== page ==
Assessing instrumental music can be an especially challenging endeavor for some reason. Seems more difficult to wrap our heads around this stuff, perhaps because we’ve been trained to rely on labels and descriptions and an overt “this is what it’s about”-ness that is often provided by the lyric as well as the vocal performance of those lyrics.
One might try to argue that it’s “easier” to write/record great instrumental records, because you don’t have to finish it. You don’t need to write words or find a good singer. But the flip side (there’s always a flip side) is the challenge of holding a listener’s attention with just instrumentals. And nothing here sounds “unfinished” by any means. I’m a fan of the kinds of albums flexible enough for a roadtrip or for sitting around a fire, indoors or out. And many instrumental albums fit that bill, the kind of records that are welcome company on both Saturday nights and Sunday mornings. We’ve not included jazz or classical for the purposes of this list, only because they are obviously major genres of their own and their most famous works would easily fill several Top 10’s before we got to any of the other “instrumental albums” we’ll be listing here. And, with apologies to Jeff Beck and King Crimson and Dick Dale, this is not a comprehensive list of the most important or influential instrumental recordings, simply my favorites.
Peter Gabriel – Passion: Music from The Last Temptation of Christ
One impetus for making this list was Peter Gabriel’s Passion, the music he did for Martin Scorsese’s film The Last Temptation of Christ. At the time (and since), Gabriel was known as the man who made hits with his “Sledgehammer,” the former Genesis singer who’d given us quirky modern pop gems like “Games Without Frontiers” and “Shock the Monkey.” By the time John Cusak lifted that boom box above his head and blasted Gabriel’s “In Your Eyes” in the movie Say Anything, it was obvious that Peter Gabriel was capable of being a goose-bump giver. [And yes, Cusak’s character lifted a boom box over his head with intentions of impressing and winning over a girl.]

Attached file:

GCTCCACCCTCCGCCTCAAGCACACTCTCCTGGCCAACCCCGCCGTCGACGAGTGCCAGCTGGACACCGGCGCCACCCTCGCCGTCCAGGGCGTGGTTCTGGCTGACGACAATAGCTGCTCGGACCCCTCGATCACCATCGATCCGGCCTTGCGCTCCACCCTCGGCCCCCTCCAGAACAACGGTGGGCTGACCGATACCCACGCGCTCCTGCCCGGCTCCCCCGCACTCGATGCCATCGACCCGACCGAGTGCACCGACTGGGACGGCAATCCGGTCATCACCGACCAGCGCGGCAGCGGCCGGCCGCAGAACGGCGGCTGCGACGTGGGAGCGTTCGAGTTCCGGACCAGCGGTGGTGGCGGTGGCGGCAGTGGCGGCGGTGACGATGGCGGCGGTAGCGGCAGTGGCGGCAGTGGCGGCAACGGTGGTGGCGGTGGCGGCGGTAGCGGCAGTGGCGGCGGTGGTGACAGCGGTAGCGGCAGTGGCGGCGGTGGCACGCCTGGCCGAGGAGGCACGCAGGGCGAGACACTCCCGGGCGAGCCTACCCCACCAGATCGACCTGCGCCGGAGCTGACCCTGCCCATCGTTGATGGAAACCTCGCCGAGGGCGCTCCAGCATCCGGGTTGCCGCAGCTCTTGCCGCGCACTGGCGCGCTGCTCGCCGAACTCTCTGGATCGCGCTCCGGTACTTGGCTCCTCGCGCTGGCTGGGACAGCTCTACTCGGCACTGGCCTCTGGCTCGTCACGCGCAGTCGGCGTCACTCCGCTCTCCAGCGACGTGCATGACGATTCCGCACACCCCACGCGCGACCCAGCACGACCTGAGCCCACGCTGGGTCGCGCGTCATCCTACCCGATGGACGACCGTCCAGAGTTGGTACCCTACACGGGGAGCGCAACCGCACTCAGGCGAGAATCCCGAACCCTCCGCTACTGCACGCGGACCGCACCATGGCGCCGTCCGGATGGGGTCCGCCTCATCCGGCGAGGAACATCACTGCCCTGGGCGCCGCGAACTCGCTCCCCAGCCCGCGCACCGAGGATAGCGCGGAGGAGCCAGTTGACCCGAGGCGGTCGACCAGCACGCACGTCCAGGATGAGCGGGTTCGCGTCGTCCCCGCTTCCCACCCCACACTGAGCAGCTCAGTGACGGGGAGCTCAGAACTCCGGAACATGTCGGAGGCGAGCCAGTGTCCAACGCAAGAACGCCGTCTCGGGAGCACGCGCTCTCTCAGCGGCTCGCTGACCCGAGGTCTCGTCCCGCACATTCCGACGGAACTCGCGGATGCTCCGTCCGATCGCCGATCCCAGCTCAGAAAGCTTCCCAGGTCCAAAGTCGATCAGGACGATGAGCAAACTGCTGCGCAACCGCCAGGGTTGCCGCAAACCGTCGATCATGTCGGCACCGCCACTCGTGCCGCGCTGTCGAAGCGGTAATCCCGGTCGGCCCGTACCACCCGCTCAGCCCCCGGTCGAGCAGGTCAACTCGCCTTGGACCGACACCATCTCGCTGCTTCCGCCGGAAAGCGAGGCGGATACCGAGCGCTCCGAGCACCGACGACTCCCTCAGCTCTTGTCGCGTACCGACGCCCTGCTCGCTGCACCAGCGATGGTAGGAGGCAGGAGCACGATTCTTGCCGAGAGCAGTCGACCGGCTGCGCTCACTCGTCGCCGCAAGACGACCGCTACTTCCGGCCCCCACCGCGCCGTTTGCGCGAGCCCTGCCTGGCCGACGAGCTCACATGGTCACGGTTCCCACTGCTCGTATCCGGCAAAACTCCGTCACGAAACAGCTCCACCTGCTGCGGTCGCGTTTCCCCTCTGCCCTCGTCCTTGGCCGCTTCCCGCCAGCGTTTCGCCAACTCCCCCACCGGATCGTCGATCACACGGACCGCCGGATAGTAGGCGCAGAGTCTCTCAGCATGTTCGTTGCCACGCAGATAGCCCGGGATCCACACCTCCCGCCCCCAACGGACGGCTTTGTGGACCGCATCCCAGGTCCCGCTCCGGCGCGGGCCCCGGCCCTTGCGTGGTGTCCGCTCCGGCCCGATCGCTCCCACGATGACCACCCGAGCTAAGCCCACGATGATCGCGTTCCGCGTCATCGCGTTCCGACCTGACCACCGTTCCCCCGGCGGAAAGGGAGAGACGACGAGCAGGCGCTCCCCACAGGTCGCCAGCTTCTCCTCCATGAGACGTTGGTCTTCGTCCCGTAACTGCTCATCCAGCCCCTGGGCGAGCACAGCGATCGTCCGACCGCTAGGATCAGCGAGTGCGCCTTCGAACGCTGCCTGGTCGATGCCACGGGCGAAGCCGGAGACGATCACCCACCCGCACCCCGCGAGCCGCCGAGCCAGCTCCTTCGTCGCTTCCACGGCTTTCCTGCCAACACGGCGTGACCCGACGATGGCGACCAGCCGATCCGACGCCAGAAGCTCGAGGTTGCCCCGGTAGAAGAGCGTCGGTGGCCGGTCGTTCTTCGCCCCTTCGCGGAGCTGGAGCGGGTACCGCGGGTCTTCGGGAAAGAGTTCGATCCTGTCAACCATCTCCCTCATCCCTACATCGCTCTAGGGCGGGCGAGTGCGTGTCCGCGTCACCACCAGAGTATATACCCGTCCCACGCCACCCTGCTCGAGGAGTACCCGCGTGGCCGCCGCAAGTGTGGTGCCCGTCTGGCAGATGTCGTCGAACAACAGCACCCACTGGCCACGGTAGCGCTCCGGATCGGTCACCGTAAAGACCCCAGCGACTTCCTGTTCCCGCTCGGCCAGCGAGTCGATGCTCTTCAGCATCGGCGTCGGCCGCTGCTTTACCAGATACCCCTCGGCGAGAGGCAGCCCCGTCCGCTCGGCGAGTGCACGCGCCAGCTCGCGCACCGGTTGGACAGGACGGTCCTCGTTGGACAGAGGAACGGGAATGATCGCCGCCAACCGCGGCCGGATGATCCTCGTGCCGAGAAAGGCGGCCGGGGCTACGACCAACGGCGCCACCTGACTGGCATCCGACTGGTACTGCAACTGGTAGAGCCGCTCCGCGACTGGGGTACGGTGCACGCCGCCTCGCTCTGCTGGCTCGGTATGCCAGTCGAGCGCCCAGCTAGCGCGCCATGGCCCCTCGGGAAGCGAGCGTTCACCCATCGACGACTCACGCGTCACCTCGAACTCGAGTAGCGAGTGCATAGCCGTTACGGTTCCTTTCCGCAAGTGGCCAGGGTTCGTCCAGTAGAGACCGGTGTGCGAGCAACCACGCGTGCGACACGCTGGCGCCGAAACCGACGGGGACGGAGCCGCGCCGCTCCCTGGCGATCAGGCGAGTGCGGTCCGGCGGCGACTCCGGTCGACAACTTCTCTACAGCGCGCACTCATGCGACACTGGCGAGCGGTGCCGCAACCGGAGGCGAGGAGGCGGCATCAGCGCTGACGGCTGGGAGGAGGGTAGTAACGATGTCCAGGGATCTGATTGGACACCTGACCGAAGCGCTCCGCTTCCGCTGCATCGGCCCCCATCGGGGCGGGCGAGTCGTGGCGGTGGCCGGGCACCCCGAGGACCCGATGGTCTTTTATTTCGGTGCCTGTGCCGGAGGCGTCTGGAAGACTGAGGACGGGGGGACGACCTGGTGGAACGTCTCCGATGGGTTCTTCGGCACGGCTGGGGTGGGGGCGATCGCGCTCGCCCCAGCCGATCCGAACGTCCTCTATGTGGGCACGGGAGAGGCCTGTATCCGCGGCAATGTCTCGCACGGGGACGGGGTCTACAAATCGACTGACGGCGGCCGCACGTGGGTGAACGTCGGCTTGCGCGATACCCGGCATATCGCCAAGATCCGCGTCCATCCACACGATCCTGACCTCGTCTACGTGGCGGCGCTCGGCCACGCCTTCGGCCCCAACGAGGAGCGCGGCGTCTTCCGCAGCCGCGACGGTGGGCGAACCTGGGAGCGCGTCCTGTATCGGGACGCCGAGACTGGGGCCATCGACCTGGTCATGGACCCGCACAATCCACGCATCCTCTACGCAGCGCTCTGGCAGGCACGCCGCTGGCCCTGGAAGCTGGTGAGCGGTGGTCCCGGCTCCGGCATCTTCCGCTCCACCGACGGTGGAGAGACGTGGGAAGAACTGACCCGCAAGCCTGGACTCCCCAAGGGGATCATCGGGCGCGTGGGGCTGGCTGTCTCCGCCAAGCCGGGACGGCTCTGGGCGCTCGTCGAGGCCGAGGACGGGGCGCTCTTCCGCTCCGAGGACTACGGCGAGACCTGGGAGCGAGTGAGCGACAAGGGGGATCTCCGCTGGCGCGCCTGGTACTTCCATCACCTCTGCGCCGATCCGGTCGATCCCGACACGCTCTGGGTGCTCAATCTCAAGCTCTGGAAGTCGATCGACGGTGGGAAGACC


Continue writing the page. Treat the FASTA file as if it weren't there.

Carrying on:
Enter Scorsese and his bold new film project based on the book by Nikos Kazantzakis. The subject matter and hype around the movie passed for controversial at the time (portraying Christ as a human man I guess? Is that what the fuss was?), but the film itself turned out to be a beauty, for those of us not offended. And the ebbs and flows of the film are not only captured and accentuated by Gabriel’s rustic, tribal score, Passion can stand on it’s own as a musical work, it’s pacing and dynamics worthy of repeated listenings whether you’ve ever seen the film or not. Interestingly enough, Passion managed to not only further popularize world music, it also landed a Best New Age Album Grammy award.
Sly & Robbie – Dub Revolutionaries: Sly & Robbie Meet the Mad Professor
Once upon a time, the words “sick” and “ridiculous” came to be synonymous with what we used to know and refer to as “awesome” or “killer.” I’m not sure when or where this happened, but I’m pretty sure this album was playing in the background. This is the kinda shit that’ll make you black out on a long late-night road trip, and I mean that in the best possible way. If you want throbbing reggae beats with dubbed out production that dazzles when it’s not hypnotizing, you need to get with this.